- T. G. Khonina, O. N. Chupakhin, L. P. Larionov, T. G. Boyakovskaya, A. L. Suvorov, and E. V. Shadrina, “Synthesis, toxicity, and percutaneous activity of silicon glycerolates and related hydrogels,” Pharmaceutical Chemistry Journal, vol. 42, no. 11, pp. 609–613, 2008.
- Y. A. Shchipunov and T. Y. Karpenko, “Hybrid polysaccharide-silica nanocomposites prepared by the sol-gel technique,” Langmuir, vol. 20, no. 10, pp. 3882–3887, 2004.
- F. Croisier and C. Jérôme, “Chitosan-based biomaterials for tissue engineering,” European Polymer Journal, vol. 49, no. 4, pp. 780–792, 2013.
- E. Y. Larchenko, T. G. Khonina, E. V. Shadrina et al., “Pharmacologically active hydrogels derived from silicon glycerolates and chitosan,” Russian Chemical Bulletin, vol. 63, no. 5, pp. 1225–1231, 2014.
- E. Y. Larchenko, E. V. Shadrina, T. G. Khonina, and O. N. Chupakhin, “New hybrid chitosan-silicone-containing glycerohydrogels,” Mendeleev Communications, vol. 24, no. 4, pp. 201–202, 2014.
- J. Berger, M. Reist, J. M. Mayer, O. Felt, N. A. Peppas, and R. Gurny, “Structure and interactions in covalently and ionically crosslinked chitosan hydrogels for biomedical applications,” The European Journal of Pharmaceutics and Biopharmaceutics, vol. 57, no. 1, pp. 19–34, 2004.
- S. N. Mikhailov, A. N. Zakharova, M. S. Drenichev et al., “Crosslinking of chitosan with dialdehyde derivatives of nucleosides and nucleotides. Mechanism and comparison with glutaraldehyde,” Nucleosides, Nucleotides and Nucleic Acids, vol. 35, no. 3, pp. 114–129, 2016.
- C. J. Nwosu, G. A. Hurst, and K. Novakovic, “Genipin cross-linked chitosan-polyvinylpyrrolidone hydrogels: influence of composition and postsynthesis treatment on pH responsive behaviour,” Advances in Materials Science and Engineering, vol. 2015, Article ID 621289, 10 pages, 2015.
- L. Cui, J. Jia, Y. Guo, Y. Liu, and P. Zhu, “Preparation and characterization of IPN hydrogels composed of chitosan and gelatin cross-linked by genipin,” Carbohydrate Polymers, vol. 99, pp. 31–38, 2014.
- S. Dimida, C. Demitri, V. M. De Benedictis, F. Scalera, F. Gervaso, and A. Sannino, “Genipin-cross-linked chitosan-based hydrogels: reaction kinetics and structure-related characteristics,” Journal of Applied Polymer Science, vol. 132, no. 28, Article ID 42256, 2015.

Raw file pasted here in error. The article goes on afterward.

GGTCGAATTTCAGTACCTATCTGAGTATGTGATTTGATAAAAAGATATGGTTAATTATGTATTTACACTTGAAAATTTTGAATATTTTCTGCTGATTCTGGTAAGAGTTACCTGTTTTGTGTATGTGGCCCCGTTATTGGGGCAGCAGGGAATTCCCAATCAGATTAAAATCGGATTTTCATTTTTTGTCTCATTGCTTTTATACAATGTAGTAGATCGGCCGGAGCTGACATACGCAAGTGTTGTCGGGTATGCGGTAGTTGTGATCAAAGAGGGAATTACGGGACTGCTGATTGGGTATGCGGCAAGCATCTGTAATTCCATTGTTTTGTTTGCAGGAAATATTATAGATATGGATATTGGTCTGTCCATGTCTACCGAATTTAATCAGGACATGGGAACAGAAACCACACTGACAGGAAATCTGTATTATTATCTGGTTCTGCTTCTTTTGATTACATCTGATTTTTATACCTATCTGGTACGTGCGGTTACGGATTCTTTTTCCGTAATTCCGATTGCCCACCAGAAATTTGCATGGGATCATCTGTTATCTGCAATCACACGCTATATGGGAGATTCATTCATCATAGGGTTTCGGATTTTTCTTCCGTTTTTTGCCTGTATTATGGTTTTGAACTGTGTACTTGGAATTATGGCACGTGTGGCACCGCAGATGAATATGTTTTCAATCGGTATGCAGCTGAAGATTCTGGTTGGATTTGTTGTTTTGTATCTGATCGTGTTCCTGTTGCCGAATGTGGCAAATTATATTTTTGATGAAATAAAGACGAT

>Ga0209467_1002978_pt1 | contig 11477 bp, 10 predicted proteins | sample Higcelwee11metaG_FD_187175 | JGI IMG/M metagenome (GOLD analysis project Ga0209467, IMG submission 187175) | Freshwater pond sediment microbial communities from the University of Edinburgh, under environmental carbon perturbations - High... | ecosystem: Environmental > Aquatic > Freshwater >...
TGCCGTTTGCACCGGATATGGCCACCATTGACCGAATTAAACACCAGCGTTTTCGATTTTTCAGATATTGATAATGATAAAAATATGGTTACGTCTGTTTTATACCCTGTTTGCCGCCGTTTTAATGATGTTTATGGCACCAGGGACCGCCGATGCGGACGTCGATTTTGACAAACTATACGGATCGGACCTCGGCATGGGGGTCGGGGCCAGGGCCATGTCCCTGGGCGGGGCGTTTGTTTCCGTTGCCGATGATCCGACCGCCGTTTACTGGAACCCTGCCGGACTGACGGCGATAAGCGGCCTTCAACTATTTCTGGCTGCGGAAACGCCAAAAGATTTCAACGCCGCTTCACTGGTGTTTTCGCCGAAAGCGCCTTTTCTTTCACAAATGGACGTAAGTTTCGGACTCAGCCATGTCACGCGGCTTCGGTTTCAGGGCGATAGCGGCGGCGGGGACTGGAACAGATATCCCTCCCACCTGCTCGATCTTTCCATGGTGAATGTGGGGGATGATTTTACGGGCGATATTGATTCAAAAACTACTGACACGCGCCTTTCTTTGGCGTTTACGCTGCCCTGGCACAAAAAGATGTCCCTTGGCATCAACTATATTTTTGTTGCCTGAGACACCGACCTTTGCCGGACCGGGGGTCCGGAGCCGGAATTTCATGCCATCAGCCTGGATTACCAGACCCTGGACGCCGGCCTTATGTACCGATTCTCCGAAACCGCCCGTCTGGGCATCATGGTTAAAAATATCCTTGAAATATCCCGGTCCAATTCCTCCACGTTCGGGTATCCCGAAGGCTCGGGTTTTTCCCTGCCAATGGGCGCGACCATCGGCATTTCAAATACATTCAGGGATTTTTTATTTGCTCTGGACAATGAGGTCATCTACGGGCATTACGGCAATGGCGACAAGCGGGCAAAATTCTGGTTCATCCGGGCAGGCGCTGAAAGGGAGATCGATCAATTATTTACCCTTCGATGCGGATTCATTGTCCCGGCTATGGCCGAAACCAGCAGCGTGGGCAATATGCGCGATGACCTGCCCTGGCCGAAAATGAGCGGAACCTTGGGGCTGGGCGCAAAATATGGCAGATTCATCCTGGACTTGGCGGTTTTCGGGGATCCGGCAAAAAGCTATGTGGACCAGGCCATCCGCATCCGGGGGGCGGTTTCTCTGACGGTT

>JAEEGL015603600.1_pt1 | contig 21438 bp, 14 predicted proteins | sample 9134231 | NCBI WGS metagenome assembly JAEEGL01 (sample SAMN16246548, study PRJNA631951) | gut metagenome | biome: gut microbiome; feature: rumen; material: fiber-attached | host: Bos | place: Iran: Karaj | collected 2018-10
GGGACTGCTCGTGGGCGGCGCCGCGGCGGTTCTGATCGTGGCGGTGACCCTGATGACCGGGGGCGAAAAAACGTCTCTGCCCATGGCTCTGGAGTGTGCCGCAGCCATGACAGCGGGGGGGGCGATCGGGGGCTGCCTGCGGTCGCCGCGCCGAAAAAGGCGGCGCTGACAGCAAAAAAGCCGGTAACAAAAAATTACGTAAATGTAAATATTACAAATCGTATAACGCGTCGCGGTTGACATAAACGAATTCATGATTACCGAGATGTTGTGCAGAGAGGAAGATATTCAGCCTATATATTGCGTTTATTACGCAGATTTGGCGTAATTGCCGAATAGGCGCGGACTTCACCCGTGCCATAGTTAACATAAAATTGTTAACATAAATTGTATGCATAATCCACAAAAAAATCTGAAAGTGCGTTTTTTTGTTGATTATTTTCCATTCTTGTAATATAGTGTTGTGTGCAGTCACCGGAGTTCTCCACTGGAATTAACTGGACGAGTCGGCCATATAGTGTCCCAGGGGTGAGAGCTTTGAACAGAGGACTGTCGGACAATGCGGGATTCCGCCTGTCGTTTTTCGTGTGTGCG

- R. K. Swapan, J. G. Todd, and W. G. Glasser, “Crosslinked hydrogel beads from chitosan,” U.S. Patent No. 5,770,712. 23 Jun 1998.
- M. Andersson, “Chitosan composition,” U.S. Patent Application No. 13/696,023.
- A. Arsenault, H. Cabana, and J. P. Jones, “Laccase-based CLEAs: chitosan as a novel cross-linking agent,” Enzyme Research, vol. 2011, Article ID 376015, 10 pages, 2011.
- M. Vatankhah-Varnoosfaderani, S. Hashmi, A. GhavamiNejad, and F. J. Stadler, “Rapid self-healing and triple stimuli responsiveness of a supramolecular polymer gel based on boron—catechol interactions in a novel water-soluble mussel-inspired copolymer,” Polymer Chemistry, vol. 5, no. 2, pp. 512–523, 2014.
- J. Duan, “Self-healing hydrogels based on carboxymethyl chitosan and acryloyl-6-aminocaproic acid,” Journal of Polymers, vol. 2015, Article ID 719529, 6 pages, 2015.
- L. Fan, H. Yang, J. Yang, M. Peng, and J. Hu, “Preparation and characterization of chitosan/gelatin/PVA hydrogel for wound dressings,” Carbohydrate Polymers, vol. 146, pp. 427–434, 2016.
- P. Sacco, S. Paoletti, M. Cok et al., “Insight into the ionotropic gelation of chitosan using tripolyphosphate and pyrophosphate as cross-linkers,” International Journal of Biological Macromolecules, vol. 92, pp. 476–483, 2016.
- E. Khodaverdi, F. Ganji, M. Tafaghodi, and M. Sadoogh, “Effects of formulation properties on sol-gel behavior of chitosan/glycerolphosphate hydrogel,” Iranian Polymer Journal (English Edition), vol. 22, no. 10, pp. 785–790, 2013.
- M. M. Nasef, E. A. El-Hefian, S. Saalah, and A. H. Yahaya, “Preparation and properties of non-crosslinked and ionically crosslinked chitosan/agar blended hydrogel films,” E-Journal of Chemistry, vol. 8, no. 1, pp. S409–S419, 2011.